Haven’t you noticed the current trend in book publishing these days? You know, the proliferation of book titles that start with 1,001?
If you haven’t, then chances are, you’ve not been out and busy! Shame on you. You’ve not been seizing the moment as you ought to — well, as far as the Bucket List-type of writers and publishers are concerned, that is.
Let’s see what types of lists you should know (and have) before you die. There’s this 1001 Places to See Before You Die (clearly a spin-off of the old bestseller 1,000 Places to See Before You Die). This is a location-based list that has led to more specific listings of must-visit places such as 1,001 natural wonders, 1,001 historic sites, 1001 gardens, 1001 buildings, and so on.
There’s more: 1001 movies to see, 1,001 albums to listen to, 1,001 books to read, 1,001 foods to eat, 1,001 recipes to try, 1,001 wines to taste, and — get this — 1,001 golf holes you must play before you die.
Presumably, these massive lists are made to motivate people (read: the moneyed hedonists) to pursue their passions and celebrate life in the now; no use in regretting the past or worrying about the future. Life is meaningless or incomplete if you haven’t ticked off the boxes in your chosen 1001 list.
What’s with the 1,001 anyway? Why not just 100? Or better yet, a realistic 10, given the current economic gloom? Maybe it’s because using 1,001 as part of the title in these guidebooks makes great marketing. It has a certain ring to it. But 1,001 seems a bit overwhelming, don’t you think?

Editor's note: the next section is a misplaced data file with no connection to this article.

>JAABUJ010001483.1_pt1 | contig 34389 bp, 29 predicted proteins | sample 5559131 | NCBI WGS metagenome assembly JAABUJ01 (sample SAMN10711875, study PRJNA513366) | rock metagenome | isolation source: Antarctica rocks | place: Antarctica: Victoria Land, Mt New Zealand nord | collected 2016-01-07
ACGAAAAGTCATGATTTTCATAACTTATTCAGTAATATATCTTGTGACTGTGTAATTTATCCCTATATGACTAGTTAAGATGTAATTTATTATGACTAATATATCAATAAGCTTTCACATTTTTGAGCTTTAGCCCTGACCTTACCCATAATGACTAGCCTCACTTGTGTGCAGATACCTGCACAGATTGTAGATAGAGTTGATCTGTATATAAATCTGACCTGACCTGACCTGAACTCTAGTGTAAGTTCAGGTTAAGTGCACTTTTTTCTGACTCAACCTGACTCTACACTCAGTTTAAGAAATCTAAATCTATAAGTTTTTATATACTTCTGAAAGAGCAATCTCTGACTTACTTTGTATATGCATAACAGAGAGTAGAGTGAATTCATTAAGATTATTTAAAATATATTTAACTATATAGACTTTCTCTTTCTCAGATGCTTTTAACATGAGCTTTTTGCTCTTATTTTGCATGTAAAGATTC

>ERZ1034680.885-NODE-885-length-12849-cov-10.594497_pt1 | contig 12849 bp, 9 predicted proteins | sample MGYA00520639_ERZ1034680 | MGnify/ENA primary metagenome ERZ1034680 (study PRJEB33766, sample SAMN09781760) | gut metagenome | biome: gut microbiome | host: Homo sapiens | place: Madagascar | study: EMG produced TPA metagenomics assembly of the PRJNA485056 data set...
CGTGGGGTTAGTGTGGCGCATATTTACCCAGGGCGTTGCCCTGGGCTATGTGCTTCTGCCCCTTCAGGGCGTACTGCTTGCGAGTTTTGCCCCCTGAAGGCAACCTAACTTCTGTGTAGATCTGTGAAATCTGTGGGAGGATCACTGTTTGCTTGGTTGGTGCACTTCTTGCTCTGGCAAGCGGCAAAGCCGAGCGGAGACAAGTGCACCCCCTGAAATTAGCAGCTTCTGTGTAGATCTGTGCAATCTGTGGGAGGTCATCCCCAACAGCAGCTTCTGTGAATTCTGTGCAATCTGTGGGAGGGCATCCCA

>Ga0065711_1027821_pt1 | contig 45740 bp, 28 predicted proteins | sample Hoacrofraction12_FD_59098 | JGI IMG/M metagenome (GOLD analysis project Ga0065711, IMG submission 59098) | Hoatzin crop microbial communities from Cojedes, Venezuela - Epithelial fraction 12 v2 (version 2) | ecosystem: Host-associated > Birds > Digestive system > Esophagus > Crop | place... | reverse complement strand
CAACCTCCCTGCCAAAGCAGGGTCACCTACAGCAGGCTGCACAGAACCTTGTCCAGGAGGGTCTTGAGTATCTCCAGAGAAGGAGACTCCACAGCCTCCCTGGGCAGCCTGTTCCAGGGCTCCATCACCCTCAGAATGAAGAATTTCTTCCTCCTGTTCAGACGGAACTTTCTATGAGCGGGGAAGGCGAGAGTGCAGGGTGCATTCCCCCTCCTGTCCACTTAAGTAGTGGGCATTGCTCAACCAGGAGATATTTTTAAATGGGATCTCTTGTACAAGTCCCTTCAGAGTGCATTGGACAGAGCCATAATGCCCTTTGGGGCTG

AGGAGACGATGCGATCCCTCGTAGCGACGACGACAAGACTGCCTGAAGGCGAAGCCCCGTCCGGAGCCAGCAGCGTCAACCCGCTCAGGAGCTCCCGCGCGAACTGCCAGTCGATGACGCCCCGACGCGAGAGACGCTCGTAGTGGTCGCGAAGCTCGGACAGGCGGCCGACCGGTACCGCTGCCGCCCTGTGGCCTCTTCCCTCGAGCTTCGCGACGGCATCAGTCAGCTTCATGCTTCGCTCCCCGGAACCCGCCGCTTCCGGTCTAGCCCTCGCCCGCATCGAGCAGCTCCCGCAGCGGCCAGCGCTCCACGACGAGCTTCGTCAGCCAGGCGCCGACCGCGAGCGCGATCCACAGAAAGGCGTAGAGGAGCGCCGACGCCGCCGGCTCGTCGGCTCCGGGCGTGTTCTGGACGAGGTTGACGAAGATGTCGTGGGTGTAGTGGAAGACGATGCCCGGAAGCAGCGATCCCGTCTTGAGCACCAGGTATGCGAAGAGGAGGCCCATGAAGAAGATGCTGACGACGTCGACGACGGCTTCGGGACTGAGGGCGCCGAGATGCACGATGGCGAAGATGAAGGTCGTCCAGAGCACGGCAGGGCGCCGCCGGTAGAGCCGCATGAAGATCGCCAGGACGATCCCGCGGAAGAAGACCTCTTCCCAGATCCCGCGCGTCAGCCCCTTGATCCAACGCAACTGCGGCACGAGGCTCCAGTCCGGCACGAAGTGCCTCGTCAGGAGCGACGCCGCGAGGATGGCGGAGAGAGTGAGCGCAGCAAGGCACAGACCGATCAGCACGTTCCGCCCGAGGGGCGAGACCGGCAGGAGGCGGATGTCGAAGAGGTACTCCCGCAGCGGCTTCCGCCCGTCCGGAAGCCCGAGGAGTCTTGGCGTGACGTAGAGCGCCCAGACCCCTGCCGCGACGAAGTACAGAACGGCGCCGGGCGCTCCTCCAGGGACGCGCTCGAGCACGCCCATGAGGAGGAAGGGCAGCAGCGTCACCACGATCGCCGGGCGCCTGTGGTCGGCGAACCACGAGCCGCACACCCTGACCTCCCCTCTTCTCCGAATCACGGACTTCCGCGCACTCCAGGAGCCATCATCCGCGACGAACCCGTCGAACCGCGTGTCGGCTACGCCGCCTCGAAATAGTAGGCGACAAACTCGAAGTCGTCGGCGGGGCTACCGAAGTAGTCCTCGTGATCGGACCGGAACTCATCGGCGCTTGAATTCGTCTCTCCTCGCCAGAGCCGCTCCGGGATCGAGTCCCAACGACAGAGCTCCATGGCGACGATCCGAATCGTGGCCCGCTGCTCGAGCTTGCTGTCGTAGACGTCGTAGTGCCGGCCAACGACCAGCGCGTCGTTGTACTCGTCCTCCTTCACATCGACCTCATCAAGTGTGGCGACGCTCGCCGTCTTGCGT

Will a fiftyish movie buff, for instance, be able to watch all the 1,001 recommended films in the book 1,001 Movies You Must See Before You Die before he/she meets his/her Creator? And is it that easy and cost-effective to get hold of copies of The Exorcist (1973), The Texas Chainsaw Massacre (1974), and The Hills Have Eyes (1977). Ah okay, there’s YouTube, where you can have a look-see of some film clips of these must-see movies. Which leads to the question: Why are they in The List in the first place?
Given you have the will (and insanity) to watch all the listed 1,001 films, are you sure you have the luxury of time to see all these cinematic treats in one lifetime? Don’t you have to take care of the kids and do some laundry in between? Or go to your chemotherapy, perhaps? And yeah, aren’t you supposed to be at the the Great Wall of China or Robert Louis Stevenson’s home in Western Samoa by now because you also bought that 1,000 Places to See Before You Die book?
But as they say, let’s seize the pleasures of the moment and never mind the dull routine that has been slowing us down. Carpe diem. That seems to be the guiding philosophy behind the 1,001 book series.
And so, when you meet again your pleasure-seeking friend, who has been pestering you with impromptu life evaluations — i.e. critiquing the drudgery of your everyday life with “You’re missing out” nonsense, followed by incessant Carpe diem lines — tell him,/her that you can’t be his/her traveling companion on call a la Morgan Freeman in The Bucket List. You just don’t have loads of time, and the clock is ticking. By the time you can say “yes” to any proposition to travel the world and behold the sights, you would probably be dead. As dead as Prince Tutankamon.
After all, you, being the Renaissance person that you are, have yet to read 1,001 books, watch 1,001 movies, listen to 1,001 albums, and try out 1,001 recipes before you can embark on 1,001 once-in-a-lifetime overseas journeys only Oprah and her kind would be able to afford.
So much to do, so little time. Oh, this pre-death pressure can be darn overwhelming.